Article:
“Within 20 months of operation, we had processed LKR 2 billion worth of transactions. Just four months later, we’ve now hit the milestone of processing LKR 3 billion on our platform,” states the Co-Founder and CEO of DirectPay, Kanishka Weeramunda. This achievement puts DirectPay in the ranks of the fastest-growing fintech startups in Sri Lanka.
How DirectPay helps corporates embrace fintech
Since it began operations in 2018, DirectPay has introduced several B2C and B2B fintech solutions. The common thread between them is that they serve as digital payment options serving viable alternatives to cash. These solutions allow businesses to accept payments from customers via scanning a QR code, swiping credit/debit cards, or simply authorising a fund transfer.
A few examples of the many solutions DirectPay offers are a mobile-based payment app, an Internet Payment Gateway, support for remote payments with a link, and a system for accepting subscription payments. The startup’s solutions cover the entire payment ecosystem and ensure a seamless journey for customers and service providers.
Commenting on their rapid growth, Kanishka said, “DirectPay’s solutions are tailored to meet the specific needs of our customers. They seamlessly integrate into the existing backend finance systems, which results in a smooth operation for our clients. From getting the invoice to update the records in the finance system, everything is fully integrated. This has allowed us to help companies transform their digital presence to accept digital payments easily.”
The origins of DirectPay
The idea of DirectPay was born after witnessing how smartphones changed almost every aspect of our lives. However, at the time, Sri Lanka was yet to add payments to this list. Unlike the rest of the world, we were still burdened with carrying a wallet stuffed with cards, notes, and coins.
Initially, they came together and built PayMedia, a FinTech solutions provider that has been in the banking sector for seven years. But it was clear the rise of smartphones would result in the decline of cash and cheques. Hence, DirectPay was born in 2018 as a subsidiary that would specialise in digital payments. But the road that lay ahead of them was a challenging one.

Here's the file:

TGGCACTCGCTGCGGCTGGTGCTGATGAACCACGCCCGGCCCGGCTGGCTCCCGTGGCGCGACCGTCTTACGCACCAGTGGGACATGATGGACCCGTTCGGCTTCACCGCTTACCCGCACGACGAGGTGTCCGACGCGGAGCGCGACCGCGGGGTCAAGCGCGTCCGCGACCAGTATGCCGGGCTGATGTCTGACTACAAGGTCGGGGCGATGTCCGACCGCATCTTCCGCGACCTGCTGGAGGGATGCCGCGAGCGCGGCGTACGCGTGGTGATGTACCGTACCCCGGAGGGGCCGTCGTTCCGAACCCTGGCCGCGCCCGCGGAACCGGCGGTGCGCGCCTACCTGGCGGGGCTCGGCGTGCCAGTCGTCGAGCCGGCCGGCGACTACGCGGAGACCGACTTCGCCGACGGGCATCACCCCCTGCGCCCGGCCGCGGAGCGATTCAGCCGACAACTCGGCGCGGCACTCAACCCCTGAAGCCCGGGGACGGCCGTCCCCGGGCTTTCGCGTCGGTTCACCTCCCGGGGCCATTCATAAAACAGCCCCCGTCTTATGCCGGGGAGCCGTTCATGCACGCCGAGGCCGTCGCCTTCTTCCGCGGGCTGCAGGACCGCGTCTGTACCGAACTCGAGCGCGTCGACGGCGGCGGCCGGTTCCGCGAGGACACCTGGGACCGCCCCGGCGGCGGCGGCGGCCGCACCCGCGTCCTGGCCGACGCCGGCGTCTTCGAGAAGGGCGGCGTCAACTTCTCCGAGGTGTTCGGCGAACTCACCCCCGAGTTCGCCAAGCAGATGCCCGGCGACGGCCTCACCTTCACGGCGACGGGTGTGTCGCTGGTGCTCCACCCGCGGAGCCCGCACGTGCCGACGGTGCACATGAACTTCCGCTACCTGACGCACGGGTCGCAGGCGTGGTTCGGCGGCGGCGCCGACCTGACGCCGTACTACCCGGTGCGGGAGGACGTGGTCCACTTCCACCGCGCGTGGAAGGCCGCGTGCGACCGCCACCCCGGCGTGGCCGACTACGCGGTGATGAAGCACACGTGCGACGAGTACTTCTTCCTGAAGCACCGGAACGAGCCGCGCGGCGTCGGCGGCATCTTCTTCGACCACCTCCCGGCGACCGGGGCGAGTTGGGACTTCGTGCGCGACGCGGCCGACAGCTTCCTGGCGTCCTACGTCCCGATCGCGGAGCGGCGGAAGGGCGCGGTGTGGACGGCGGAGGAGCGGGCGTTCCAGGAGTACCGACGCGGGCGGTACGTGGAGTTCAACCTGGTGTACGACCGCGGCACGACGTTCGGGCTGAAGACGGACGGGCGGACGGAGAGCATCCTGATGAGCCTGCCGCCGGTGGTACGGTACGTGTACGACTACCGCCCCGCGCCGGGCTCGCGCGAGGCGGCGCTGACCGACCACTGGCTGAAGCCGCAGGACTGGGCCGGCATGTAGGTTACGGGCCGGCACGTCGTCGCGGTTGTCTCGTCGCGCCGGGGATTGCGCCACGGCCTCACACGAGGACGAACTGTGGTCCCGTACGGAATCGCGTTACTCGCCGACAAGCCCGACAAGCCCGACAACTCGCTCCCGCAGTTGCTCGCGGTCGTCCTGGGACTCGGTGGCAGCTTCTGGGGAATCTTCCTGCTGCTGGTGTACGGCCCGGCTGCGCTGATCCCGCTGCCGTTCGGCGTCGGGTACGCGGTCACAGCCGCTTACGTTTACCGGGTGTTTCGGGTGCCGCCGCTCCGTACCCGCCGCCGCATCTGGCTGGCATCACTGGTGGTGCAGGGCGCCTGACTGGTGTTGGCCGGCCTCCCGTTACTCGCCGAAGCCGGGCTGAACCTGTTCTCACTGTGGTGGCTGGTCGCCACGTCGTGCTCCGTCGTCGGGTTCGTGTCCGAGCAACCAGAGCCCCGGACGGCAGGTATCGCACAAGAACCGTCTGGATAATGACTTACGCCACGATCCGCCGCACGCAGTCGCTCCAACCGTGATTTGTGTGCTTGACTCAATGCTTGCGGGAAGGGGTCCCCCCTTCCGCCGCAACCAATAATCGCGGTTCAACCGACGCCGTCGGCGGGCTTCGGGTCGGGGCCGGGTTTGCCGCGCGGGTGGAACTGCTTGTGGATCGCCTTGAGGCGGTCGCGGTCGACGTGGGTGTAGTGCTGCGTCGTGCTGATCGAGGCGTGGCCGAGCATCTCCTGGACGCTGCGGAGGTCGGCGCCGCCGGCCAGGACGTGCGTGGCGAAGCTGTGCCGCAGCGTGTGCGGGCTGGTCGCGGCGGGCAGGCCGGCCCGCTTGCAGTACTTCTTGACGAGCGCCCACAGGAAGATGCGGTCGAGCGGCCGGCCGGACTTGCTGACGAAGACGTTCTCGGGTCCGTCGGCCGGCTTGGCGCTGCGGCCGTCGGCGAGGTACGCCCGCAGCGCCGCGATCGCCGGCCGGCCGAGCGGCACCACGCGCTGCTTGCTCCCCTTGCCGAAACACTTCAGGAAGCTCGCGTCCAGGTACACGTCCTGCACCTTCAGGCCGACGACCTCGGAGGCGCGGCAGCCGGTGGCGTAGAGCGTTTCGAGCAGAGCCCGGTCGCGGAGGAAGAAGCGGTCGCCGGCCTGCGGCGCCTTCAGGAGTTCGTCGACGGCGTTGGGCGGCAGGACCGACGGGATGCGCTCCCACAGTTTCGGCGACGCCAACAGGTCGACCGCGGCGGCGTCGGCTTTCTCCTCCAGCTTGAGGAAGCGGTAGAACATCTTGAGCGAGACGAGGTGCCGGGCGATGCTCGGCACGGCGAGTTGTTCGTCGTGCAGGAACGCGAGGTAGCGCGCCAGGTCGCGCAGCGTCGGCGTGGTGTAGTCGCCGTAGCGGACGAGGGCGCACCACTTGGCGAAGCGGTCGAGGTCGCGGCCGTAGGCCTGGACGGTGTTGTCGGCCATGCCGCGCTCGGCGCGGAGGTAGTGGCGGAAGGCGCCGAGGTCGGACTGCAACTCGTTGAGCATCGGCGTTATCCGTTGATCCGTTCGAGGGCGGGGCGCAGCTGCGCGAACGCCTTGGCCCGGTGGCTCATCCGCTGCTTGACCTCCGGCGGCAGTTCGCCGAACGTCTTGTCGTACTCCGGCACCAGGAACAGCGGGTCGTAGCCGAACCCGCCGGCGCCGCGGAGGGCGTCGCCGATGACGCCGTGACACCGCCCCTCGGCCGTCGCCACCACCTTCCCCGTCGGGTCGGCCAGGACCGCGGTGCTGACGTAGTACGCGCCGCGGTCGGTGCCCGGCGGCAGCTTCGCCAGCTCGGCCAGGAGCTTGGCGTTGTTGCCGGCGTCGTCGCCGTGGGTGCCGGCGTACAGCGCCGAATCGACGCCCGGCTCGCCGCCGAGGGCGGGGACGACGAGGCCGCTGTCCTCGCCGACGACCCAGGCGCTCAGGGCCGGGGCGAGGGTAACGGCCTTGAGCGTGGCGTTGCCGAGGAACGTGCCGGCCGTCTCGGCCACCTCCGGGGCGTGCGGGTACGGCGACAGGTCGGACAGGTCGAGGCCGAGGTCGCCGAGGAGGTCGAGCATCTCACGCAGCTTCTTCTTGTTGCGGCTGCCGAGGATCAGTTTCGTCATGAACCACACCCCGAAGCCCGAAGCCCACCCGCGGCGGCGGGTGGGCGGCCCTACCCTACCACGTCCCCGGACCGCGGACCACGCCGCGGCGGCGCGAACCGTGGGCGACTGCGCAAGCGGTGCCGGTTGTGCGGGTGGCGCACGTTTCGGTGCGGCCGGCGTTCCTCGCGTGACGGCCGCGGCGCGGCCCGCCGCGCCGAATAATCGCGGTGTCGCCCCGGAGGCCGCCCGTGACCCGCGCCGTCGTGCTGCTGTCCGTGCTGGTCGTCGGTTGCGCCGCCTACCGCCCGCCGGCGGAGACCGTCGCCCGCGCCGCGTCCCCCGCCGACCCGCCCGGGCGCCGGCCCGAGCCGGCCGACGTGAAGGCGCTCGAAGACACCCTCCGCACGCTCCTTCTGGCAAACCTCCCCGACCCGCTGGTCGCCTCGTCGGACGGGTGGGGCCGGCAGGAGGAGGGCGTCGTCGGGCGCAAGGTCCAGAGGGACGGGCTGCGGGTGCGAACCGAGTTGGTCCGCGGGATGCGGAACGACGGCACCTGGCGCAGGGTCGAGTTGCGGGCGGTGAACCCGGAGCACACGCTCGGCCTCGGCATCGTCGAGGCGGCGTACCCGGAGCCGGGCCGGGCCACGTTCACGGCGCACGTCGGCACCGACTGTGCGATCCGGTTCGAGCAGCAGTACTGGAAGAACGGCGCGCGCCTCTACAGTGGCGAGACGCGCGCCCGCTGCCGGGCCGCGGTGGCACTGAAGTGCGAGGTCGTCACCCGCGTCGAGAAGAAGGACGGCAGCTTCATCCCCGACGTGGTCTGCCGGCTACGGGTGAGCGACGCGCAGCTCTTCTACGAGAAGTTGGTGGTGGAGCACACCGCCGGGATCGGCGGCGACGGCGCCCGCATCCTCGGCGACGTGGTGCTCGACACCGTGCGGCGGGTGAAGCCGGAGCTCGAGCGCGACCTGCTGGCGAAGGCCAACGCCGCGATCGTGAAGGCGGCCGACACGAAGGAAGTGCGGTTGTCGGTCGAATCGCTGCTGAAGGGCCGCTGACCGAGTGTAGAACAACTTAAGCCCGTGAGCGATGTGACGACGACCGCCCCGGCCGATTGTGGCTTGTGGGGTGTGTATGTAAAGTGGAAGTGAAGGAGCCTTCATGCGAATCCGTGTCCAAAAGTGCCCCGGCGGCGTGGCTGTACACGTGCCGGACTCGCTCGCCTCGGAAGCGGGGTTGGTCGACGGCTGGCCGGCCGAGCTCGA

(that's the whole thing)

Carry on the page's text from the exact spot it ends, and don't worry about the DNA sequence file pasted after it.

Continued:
Travel back in time to 2018, and you’d find the idea of fintech was in its infancy in Sri Lanka. Optimistically, the Central Bank of Sri Lanka and LankaClear were already seeing its potential. However, partnering with a local bank was more difficult.
Thankfully, Cargills Bank and its COO, Rohan Muttiah, believed in the startup and came on board to support its efforts. Soon after, DirectPay secured partnerships with Commercial Bank and Nations Trust Bank, which allowed it to accept payments from all debit/credit card providers in Sri Lanka. But the startup didn’t limit itself to simply supporting card payments.
Co-Founder and Director of DirectPay, Dinesh Karunathilaka, shared, “We saw several opportunities in the fintech arena across several verticals. So we began exploring new avenues and launched several new products.” Since then, the startup has come a long way to enable many forms of digital payments and has become a leader in the space.
Along the way, DirectPay has won several awards, including the 2018 Asia Pacific ICT Alliance (APICTA) award in the Consumer category beating 16 countries as well as the Best Start-Up and Best Mobile Payment Application awards at the 2018 National ICT Awards (NBQSA). For DirectPay, going through these competitions offered the startup a means of validation towards creating better quality products.
The hard-learned lessons on the road to building a startup
It’s no secret that building a startup is a journey filled with several challenges. It was no different for DirectPay, which had to navigate complex challenges in a heavily regulated industry. Along the way, the startup and the team behind it have learned many valuable lessons. Speaking to Arteculate, the team shared a few of them.
Cross the chasm to disrupt the status quo
Right from the start, the metric DirectPay prioritised above all was the number of transactions on its platform. “Even if you have a million registered users, if they’re not using your product, then it’s pointless. For us, it didn’t matter if it was an LKR 10, LKR 1000, or LKR 100,000 transaction. Every day we looked at the number of transactions and had it set as our critical KPI,” said Kanishka.
The decision was based on the chasm theory of technology adoption. Initially coined by Geoffrey A. Moore, the theory states five main customer segments across the technology adoption lifecycle. Based on this theory, the startup should focus on one group while using each as a base to market to the next group. But the most challenging step is transitioning the chasm between visionaries and pragmatists. Only after crossing the chasm can a startup say it has disrupted the status quo and created a new standard.